Large eyes of Neanderthals
Wednesday, April 3 2013 | 00 h 00 min | News
A British study shows that compared to the modern human brain, the brain structure of Neanderthals focussed much larger areas on vision and movement. This difference could have contributed to their extinction.
Neanderthals’ brains were similar in size to those of modern humans, but their eyes were larger. Having larger brain areas related to vision and movement meant that there was less room left over to deal with the social interactions required for life in large groups.
“Smaller social groups might have made Neanderthals less able to cope with the difficulties of their harsh Eurasian environments because they would have had fewer friends to help them out in times of need,” explains lead author Eiluned Pearce from the University of Oxford. “Overall, differences in brain organisation and social cognition may go a long way towards explaining why Neanderthals went extinct whereas modern humans survived.”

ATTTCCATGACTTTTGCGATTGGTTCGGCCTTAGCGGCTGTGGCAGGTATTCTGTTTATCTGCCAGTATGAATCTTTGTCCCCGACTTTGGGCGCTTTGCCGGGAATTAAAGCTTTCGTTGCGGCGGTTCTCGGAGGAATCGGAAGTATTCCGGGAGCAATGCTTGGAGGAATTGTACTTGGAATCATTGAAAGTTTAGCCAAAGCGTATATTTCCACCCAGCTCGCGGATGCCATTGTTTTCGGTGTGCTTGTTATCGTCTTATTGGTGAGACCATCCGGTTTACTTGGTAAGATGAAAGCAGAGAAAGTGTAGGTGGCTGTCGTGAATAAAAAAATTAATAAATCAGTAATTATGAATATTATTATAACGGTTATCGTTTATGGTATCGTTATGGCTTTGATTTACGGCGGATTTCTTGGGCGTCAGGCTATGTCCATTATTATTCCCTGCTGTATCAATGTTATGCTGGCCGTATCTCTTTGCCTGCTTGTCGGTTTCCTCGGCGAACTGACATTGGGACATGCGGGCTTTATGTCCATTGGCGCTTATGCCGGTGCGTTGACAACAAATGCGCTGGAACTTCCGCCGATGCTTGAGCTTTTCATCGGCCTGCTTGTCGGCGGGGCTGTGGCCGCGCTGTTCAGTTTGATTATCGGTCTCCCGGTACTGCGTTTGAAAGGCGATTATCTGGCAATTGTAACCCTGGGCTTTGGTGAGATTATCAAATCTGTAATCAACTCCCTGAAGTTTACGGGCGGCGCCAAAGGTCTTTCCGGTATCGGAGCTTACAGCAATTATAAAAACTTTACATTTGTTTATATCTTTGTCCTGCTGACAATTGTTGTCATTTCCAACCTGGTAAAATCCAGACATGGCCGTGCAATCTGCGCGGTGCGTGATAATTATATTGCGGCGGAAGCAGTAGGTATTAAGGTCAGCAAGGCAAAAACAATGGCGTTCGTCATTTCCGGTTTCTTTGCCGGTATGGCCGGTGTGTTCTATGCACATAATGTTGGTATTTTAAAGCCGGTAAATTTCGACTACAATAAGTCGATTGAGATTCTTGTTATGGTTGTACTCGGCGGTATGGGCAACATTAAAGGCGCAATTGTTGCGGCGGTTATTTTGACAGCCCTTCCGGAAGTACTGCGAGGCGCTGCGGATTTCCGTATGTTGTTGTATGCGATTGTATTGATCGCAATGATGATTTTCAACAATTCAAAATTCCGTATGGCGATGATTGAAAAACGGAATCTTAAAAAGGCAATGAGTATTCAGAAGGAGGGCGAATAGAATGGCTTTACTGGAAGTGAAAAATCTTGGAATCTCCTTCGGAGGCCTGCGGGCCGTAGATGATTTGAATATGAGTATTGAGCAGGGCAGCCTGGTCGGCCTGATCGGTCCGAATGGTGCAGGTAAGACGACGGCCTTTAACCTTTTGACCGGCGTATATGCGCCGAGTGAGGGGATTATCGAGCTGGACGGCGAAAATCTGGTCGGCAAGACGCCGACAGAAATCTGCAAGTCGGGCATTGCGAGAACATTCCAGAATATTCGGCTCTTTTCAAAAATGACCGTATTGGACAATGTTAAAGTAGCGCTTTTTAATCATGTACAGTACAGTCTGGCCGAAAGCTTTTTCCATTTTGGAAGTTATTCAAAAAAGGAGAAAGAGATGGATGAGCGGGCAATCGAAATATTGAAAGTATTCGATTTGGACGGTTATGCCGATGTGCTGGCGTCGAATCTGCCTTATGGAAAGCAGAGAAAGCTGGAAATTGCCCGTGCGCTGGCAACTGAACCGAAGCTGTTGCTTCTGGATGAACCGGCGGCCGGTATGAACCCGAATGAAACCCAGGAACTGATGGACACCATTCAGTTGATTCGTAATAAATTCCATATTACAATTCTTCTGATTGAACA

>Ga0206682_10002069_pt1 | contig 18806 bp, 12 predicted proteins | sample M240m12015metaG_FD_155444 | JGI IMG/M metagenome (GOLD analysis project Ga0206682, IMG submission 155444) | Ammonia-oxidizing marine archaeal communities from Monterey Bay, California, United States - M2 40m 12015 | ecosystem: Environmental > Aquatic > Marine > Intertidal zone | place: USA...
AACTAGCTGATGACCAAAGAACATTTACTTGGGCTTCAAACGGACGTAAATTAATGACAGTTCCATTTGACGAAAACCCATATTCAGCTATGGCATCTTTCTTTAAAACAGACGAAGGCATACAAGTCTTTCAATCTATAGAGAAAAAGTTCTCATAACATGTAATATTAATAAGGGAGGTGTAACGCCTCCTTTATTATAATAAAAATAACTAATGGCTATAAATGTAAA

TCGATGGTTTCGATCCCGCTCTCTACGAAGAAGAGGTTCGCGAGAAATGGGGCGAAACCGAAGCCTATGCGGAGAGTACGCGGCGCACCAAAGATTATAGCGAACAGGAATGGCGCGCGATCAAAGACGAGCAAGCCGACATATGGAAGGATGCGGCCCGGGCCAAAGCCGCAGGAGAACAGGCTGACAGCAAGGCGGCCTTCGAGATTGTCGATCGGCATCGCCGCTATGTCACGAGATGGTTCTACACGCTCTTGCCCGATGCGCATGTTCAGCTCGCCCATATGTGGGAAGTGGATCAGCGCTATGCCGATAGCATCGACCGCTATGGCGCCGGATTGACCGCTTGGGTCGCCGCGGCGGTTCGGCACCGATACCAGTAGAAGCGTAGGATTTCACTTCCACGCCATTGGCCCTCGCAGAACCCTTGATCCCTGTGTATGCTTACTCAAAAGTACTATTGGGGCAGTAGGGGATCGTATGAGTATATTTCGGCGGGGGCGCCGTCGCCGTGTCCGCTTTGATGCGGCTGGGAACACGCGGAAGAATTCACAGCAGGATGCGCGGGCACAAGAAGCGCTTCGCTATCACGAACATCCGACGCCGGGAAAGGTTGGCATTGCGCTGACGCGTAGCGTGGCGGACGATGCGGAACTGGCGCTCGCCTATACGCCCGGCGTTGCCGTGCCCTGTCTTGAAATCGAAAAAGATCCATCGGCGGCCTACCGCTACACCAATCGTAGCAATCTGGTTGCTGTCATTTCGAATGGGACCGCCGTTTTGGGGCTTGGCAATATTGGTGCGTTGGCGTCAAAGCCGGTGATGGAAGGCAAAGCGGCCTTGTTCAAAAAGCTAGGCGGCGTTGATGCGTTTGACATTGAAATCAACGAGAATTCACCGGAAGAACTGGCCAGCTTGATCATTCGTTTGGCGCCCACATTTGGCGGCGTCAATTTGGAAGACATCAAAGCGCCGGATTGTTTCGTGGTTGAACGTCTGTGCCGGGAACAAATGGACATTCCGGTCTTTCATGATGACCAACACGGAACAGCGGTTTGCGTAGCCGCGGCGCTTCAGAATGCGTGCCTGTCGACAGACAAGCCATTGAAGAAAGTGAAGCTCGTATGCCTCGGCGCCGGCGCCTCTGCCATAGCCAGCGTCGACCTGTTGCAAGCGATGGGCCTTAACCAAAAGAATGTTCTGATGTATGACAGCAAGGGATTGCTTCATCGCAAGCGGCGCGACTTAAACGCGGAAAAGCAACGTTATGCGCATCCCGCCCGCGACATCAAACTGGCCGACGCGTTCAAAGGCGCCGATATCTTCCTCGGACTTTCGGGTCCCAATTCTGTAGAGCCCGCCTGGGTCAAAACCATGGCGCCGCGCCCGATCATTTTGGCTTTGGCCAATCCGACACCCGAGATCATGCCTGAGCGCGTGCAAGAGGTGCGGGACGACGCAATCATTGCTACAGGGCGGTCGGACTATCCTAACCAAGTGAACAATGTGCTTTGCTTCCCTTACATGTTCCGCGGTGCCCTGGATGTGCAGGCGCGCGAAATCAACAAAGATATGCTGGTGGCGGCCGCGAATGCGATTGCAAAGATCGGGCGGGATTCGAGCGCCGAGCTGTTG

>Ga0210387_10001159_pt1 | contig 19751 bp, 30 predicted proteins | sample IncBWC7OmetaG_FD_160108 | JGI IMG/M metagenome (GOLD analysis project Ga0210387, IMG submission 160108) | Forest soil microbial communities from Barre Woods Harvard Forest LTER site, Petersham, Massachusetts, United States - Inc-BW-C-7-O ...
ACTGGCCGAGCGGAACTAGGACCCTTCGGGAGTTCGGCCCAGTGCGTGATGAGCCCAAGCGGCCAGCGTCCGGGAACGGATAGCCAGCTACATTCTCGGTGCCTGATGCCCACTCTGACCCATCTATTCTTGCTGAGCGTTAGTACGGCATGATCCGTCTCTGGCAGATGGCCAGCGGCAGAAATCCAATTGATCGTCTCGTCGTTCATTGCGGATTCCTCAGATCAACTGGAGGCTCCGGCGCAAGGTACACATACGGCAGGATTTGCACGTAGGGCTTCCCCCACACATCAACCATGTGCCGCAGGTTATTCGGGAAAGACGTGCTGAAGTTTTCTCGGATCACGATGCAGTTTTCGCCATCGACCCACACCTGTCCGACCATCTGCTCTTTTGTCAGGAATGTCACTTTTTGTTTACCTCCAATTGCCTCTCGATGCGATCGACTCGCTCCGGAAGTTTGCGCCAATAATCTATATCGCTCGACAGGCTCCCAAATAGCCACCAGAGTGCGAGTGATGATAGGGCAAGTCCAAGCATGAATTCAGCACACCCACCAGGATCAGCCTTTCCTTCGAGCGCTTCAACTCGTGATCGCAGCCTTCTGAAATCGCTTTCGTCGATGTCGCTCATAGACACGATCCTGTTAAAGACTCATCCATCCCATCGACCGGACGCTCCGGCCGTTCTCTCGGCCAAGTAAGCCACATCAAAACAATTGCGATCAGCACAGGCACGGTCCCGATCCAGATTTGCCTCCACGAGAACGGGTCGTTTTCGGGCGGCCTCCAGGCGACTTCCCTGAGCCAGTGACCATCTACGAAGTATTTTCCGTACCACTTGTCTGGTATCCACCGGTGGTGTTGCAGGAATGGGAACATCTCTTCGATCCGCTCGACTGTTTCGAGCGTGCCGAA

The same researchers had previously shown that humans living in higher latitudes had more areas of the brain dedicated to vision in order to cope with low light levels. They offer the hypothesis that Neanderthals would have developed larger eyes because they evolved in Europe, while their contemporary humans originated from Africa.